From the G7’s ‘too little, too late’ vaccine pledge to plans for a new infrastructure plan to counter China’s belt and road

Global health leaders say the G7’s pledge of 1 billion doses of COVID-19 vaccines is ‘too little, too late’ as the World Health Organisation (WHO) warns Covid-19 is moving faster than the vaccines with more than 10,000 people dying every day.

Related: Despite the grand words, this G7 falls devastatingly short on vaccines

 

Health officials across Africa have called for an urgent acceleration in the supply of COVID vaccines to the continent, where fewer than one in 100 people have received a vaccine, to curb a new wave of COVID infections and prevent the evolution of new, potentially dangerous variants.

Related: Tanzania finally joins COVAX

 

AstraZeneca’s contract with Oxford University gives the company permission to charge a higher price for its Covid-19 vaccine in dozens of poor countries once it decides the pandemic has ended.

Related: Novavax Covid vaccine has efficacy of 90%, say manufacturers

 

The International Monetary Fund (IMF) says it has secured about a third of the USD $35 billion in grants from public, private, and multilateral donors it called for last month as part of its proposal to end the COVID-19 pandemic by ensuring a faster rollout of vaccines.

Related: To fight COVID-19 we need data, says WHO’s chief scientist

 

The G7 has agreed to set up an alternative to China’s belt and road initiative as part of a broader push back against Beijing’s growing influence following this week’s summit.

Related: Thomas-Greenfield says UN shouldn’t work on Belt and Road Initiative

 

Experts and leaders from low- and middle-income countries have criticised the G7 for reaffirming longstanding goals to limit global heating to 1.5C and to protect and restore 30% of the natural world by 2030 without providing the funding experts say is needed to meet such goals.

Related: Rich countries urged to come up with detailed plans to cut emissions

 

The United Nations Office for Disaster Risk Reduction (UNDRR) says drought risks becoming ‘the next pandemic’ if countries do not take urgent action on water and land management and tackling the climate emergency, with at least 1.5 billion people already directly affected by drought this century.

Related: Civil society protests water’s emergence on the stock exchange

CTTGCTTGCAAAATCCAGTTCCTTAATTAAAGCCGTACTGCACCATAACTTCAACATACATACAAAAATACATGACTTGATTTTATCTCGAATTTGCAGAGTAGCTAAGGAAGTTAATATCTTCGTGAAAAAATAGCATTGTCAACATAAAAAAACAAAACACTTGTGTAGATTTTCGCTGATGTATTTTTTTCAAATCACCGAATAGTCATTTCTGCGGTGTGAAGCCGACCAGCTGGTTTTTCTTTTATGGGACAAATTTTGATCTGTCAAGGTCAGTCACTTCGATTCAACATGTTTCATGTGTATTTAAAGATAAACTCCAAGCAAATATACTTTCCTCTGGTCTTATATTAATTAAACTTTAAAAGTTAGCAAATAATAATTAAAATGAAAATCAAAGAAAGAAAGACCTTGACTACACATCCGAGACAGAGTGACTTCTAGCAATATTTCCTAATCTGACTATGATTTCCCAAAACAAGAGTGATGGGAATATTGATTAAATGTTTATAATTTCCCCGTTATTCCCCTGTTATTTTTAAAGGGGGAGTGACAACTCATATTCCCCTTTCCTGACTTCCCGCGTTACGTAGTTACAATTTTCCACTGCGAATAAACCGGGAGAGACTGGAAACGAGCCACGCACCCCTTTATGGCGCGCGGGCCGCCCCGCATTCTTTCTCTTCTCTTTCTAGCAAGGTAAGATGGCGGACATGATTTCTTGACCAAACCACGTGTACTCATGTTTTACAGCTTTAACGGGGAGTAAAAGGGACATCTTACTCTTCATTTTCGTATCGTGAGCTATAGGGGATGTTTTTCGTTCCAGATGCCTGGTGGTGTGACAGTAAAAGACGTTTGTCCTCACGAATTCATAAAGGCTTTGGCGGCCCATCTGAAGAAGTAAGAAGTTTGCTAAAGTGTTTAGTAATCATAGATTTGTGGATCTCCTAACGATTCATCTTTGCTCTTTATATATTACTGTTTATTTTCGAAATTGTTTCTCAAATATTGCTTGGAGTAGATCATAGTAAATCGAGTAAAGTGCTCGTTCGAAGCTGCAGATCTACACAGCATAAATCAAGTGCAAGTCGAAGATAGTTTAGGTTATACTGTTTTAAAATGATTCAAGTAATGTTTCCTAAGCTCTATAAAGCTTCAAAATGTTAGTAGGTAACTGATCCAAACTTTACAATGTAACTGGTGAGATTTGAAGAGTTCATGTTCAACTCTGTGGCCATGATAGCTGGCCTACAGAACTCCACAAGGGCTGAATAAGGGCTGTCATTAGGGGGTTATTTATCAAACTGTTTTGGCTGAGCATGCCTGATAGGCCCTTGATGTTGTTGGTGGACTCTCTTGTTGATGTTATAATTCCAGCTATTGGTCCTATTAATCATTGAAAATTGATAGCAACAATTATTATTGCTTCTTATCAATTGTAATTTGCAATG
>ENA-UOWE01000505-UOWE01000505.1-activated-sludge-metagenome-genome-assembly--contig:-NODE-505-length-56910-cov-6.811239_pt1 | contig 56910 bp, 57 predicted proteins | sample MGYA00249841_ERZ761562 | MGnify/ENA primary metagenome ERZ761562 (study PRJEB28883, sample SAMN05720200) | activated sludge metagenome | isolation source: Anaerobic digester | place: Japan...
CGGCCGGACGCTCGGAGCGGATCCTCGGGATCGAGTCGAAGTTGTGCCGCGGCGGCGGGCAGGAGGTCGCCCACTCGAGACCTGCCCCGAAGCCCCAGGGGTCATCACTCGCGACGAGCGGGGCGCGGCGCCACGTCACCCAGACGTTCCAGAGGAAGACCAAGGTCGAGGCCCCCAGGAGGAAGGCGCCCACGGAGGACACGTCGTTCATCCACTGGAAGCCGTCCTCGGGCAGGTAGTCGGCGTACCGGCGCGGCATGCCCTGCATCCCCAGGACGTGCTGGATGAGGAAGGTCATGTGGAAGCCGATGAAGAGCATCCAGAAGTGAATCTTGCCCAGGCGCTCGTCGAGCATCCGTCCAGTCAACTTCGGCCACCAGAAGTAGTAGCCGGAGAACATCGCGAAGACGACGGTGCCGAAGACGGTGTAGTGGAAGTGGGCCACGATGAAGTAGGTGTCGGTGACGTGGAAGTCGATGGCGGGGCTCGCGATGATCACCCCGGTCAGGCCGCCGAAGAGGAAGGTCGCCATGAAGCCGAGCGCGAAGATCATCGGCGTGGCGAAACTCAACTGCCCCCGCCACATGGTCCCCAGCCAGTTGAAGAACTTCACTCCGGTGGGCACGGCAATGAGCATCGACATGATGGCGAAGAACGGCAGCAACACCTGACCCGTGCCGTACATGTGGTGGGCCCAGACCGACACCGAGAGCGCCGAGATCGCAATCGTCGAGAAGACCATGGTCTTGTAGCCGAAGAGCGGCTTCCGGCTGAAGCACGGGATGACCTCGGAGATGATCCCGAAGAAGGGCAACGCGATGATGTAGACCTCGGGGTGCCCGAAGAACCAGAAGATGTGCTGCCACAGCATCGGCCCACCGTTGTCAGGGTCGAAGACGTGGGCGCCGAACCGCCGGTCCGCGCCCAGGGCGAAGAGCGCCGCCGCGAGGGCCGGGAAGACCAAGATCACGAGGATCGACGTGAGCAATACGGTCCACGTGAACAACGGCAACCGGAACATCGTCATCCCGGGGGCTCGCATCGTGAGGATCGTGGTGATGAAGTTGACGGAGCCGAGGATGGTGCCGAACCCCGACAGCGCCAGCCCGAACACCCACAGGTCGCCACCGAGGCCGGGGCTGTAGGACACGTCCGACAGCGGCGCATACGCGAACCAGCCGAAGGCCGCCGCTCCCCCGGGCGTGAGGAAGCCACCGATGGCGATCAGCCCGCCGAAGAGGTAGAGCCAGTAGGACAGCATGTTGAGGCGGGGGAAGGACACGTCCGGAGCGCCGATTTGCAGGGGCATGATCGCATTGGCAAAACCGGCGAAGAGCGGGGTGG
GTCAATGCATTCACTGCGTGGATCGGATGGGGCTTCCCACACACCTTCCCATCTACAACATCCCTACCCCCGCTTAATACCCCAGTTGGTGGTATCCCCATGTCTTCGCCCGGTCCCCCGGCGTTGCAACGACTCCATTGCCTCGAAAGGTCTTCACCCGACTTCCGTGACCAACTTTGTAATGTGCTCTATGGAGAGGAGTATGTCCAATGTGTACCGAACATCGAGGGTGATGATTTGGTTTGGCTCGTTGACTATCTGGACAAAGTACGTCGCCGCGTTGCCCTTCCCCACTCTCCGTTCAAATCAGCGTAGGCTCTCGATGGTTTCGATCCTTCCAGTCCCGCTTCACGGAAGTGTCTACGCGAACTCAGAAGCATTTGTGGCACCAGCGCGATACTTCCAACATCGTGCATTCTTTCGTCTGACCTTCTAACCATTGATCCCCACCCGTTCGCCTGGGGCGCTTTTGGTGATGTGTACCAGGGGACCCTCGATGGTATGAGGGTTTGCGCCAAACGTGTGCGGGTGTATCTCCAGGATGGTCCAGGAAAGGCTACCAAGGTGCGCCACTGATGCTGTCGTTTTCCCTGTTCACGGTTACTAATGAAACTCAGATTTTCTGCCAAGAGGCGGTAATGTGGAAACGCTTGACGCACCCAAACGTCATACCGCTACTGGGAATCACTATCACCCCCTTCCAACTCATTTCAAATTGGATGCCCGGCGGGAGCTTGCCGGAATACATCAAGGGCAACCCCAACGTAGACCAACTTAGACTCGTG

Professor Markus Rex, Head of the MOSAiC (Multidisciplinary drifting Observatory for the Study of Arctic Climate) Expedition, says the tipping point for irreversible global warming may have already been triggered after MOSAiC found Arctic sea ice had retreated ‘faster in the spring of 2020 than since the beginning of records’ and that ‘the spread of the sea ice in the summer was only half as large as decades ago’.

Related: Climate activists take Norway to human rights court over Arctic oil plans

 

The Development Finance Institutions of the G7, the International Finance Corporation (IFC), the private sector arm of the African Development Bank (AfDB), the European Bank for Reconstruction and Development (EBRD) and the European Investment Bank (EIB) have announced they are committed to investing USD $80 billion in the private sector over the next five years to support sustainable economic recovery and growth in Africa.

 

UNHCR, the UN Refugee Agency, says the number of people fleeing wars, violence, persecution and human rights violations in 2020 rose to a record high of nearly 82.4 million people, despite the COVID-19 pandemic.

Related: Venezuela pledging conference raises over $1.55B

 

The UK Parliament’s International Development Committee has released a damning collection of evidence about the British government’s handling of recent aid cuts which details an approach one organisation likened to a ‘car crash’.

Related: Johnson accused of hypocrisy over G7 girls’ education pledge

 

The World Health Organisation (WHO) says the UK’s aid cuts will leave millions of people at risk of dying from neglected tropical diseases.

Related: UK aid cuts to Bangladesh NGO a ‘gut punch’, says charity head

 

Devex provides an overview of the World Bank’s top ten European contractors from 2017 to 2020.

Related: Trends in World Bank European awards

 

An independent audit has found the World Health Organisation (WHO) repeatedly broke its own rules and spent millions of dollars on high-priced management consultants as the agency struggled to pay for lifesaving equipment and vaccines in its global Covid-19 response.

 

Billionaire Philanthropist MacKenzie Scott has announced more than USD $2.7 billion in grants to 286 organisations including a number of international arts, culture, health, interfaith, and refugee resettlement organisations.

Related: Charitable Giving in the U.S. Rises 5.1% to a Record US$471.44 Billion in 2020

 

A survey of people of colour working in the development sector conducted by Bond, the UK network for NGOs, found 90% of them felt their organisations are not committed to diversity and inclusion.

 

The inclusion of USD $1 billion in foreign aid for global health security and to bring an end to the COVID-19 pandemic in US President Joe Biden’s proposed budget for 2022 appears to signal Biden’s intention to revitalise the Obama Administration’s Global Health Security Agenda (GHSA) but some experts argue the new funds are not enough, and that the GHSA needs dedicated, predictable, and sustainable financing to allow countries to develop and implement their national health security action plans.

 

The World Bank has rejected a request from El Salvador to help with the implementation of Bitcoin as legal tender, citing concerns over transparency and the environmental impact of Bitcoin mining.